1989’s does-what-it-says-on-the-tin Jesus of Montreal is two hours long, and for the first hour and a half I loathed the movie and everyone in it. By the end, though, I was totally compelled and moved, and I think the movie has real insight into the Procrustean drive to recreate God in our own image.
The basic story is that a fairly faithless priest gathers a bunch of non-Christian actors to revamp his annual passion play. They get super intense about it, of course, led by the guy who plays Jesus, of course (Lothaire Bluteau). There’s temptation by a corporate devil, overturning the tables of the sleazy advertising directors, etc. The newly-controversial play gets shut down and the players enact their own Way of the Cross in a series of hospitals and subway stations.
The new passion play insists that Jesus is just a man like any other. They’re sort of coy about it–they come closest to suggesting that the Gospels might actually be true in the depiction of the Resurrection, but even there, you get a definite flavor of, “We see the face of Jesus when we meet other people and recognize their worth!” But there’s a lot of “Jesus ben Panthera,” new archeological discoveries in the Holy Land prove etc etc, “I am the son of man” but not, for example, “Unless you eat the flesh of the Son of Man and drink his blood you will have no life in you.” Shockingly, a Catholic church doesn’t super want to pay for this diet caffeine-free Jesus, which is why it gets shut down.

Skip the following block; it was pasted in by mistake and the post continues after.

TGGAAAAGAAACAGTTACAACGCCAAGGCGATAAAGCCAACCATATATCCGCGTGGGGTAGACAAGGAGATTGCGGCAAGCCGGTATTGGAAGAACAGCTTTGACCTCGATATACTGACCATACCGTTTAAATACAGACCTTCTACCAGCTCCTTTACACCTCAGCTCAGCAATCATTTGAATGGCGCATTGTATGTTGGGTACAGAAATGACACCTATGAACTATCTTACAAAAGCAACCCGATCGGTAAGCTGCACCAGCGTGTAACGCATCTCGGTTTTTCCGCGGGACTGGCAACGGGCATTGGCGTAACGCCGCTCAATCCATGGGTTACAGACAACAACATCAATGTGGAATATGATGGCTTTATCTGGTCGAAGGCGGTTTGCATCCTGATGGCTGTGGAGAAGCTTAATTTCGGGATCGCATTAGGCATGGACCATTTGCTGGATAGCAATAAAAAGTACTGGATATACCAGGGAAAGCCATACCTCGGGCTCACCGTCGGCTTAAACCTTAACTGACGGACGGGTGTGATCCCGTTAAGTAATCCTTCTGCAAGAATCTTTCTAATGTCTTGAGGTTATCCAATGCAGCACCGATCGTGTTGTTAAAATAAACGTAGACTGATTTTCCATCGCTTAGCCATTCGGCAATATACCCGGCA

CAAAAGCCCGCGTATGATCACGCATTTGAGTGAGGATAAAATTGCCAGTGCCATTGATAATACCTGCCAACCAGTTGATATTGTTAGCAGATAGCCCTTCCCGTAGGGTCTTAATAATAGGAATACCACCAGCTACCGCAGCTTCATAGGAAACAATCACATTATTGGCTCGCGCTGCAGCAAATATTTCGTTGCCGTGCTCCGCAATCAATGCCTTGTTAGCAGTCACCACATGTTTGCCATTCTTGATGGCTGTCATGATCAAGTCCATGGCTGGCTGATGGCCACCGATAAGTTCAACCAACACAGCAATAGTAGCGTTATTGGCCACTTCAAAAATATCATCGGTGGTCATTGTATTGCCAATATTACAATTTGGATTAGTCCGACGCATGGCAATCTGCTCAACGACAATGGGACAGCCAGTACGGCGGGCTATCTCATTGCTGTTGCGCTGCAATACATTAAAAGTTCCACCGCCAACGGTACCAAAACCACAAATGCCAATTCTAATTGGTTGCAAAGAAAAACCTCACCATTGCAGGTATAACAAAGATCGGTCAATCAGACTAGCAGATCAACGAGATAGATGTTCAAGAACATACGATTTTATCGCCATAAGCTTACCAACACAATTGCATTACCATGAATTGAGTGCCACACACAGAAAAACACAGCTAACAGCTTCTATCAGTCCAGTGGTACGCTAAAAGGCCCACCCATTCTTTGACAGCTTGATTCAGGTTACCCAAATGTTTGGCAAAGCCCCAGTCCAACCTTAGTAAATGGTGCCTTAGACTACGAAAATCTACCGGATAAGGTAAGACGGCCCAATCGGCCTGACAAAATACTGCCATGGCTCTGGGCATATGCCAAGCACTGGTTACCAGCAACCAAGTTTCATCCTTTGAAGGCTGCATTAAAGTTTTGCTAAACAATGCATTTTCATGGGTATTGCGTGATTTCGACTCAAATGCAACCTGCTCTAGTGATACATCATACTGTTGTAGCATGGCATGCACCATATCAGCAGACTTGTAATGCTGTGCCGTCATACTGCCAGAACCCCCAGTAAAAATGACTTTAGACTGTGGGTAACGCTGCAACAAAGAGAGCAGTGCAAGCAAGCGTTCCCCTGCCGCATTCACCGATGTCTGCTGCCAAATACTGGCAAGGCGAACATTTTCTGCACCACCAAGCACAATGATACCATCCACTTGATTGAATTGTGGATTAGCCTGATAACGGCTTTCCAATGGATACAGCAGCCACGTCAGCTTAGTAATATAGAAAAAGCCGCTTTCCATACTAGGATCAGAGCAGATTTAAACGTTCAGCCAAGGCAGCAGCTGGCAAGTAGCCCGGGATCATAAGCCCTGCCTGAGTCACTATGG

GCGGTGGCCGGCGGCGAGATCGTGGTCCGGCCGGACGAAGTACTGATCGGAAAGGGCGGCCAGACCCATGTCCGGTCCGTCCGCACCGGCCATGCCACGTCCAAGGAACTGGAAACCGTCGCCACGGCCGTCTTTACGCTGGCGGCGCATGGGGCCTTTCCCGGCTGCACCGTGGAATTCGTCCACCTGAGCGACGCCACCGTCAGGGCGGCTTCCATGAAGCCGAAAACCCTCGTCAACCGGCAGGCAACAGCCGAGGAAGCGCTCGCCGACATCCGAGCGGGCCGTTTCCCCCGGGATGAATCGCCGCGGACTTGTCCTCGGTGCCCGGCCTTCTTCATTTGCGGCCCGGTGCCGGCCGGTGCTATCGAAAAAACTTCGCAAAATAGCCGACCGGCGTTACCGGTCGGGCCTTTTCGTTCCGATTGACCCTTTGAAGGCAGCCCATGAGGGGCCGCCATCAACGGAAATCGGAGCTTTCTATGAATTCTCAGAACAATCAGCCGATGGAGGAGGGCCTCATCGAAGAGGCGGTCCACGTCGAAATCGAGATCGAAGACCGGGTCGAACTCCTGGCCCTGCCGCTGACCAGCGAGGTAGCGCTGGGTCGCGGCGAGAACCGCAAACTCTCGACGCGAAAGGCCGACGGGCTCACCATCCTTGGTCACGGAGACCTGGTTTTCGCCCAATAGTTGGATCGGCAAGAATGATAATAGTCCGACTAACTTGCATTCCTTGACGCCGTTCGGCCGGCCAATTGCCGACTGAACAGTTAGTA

But much of the story of Jesus of Montreal makes it really hard to believe that Jesus’ story makes sense if he was just a man like any other. The players’ actions, the way their personalities change under the influence of the passion play, undermine that part of their message.
The players become intensely self-righteous. The bizarre thing about the Gospels is that Jesus says stuff which could easily come across as self-aggrandizing, but he himself never seems that way. The players in Jesus of Montreal, by contrast, can’t prevent themselves from turning righteousness into self-righteousness. They’re self-impressed and noticeably less pacifist than Jesus Christ: Montreal-Jesus doesn’t just damage the ad sleazebags’ property, he slaps an adwoman (nice touch to make it a woman btw) across the face. He makes no effort to stop the riot which takes place at the play’s shutdown–there’s no parallel to Jesus telling Peter to put up his sword.
[ETA: The movie itself is also… sometimes lacking in self-awareness. I meant to mention that Montreal-Jesus overturns the tables at the ad audition because the people running it want his ex-girlfriend to take her clothes off, and they humiliate and pressure her when she resists. That’s what starts him table-tipping and woman-smacking. All well and good. But in the movie we totally do get to see the actress’s breasts, because the mayhem doesn’t start until she’s already taking her top off. Classy!]
I’m making it sound like these people are just insufferable, but what they really are is trapped. They’re in a closed system, without the inbreaking of the divine to free them from themselves. They’re the apostles without Christ: searching, battered by events, striving for humility and always sinking back into self-image and confusion. As things begin to turn dramatically against them I realized that I genuinely cared about them–the movie had been working for me on some subterranean level, even as I rolled my eyes and snapped snotty one-liners at the screen (shoring up my own self-image, tbh).
Not sure how the filmmakers themselves viewed this movie. The “resurrection” parallel is so unambiguously positive that I do wonder if they genuinely thought mere human actions are enough to save us. But most of the movie, for me, was an exploration of our inability to save ourselves. And whatever you think of the movie’s theology, the subway sequence, including the gorgeous ending, is deeply poignant on a human scale. I’m glad I didn’t give up on this thing.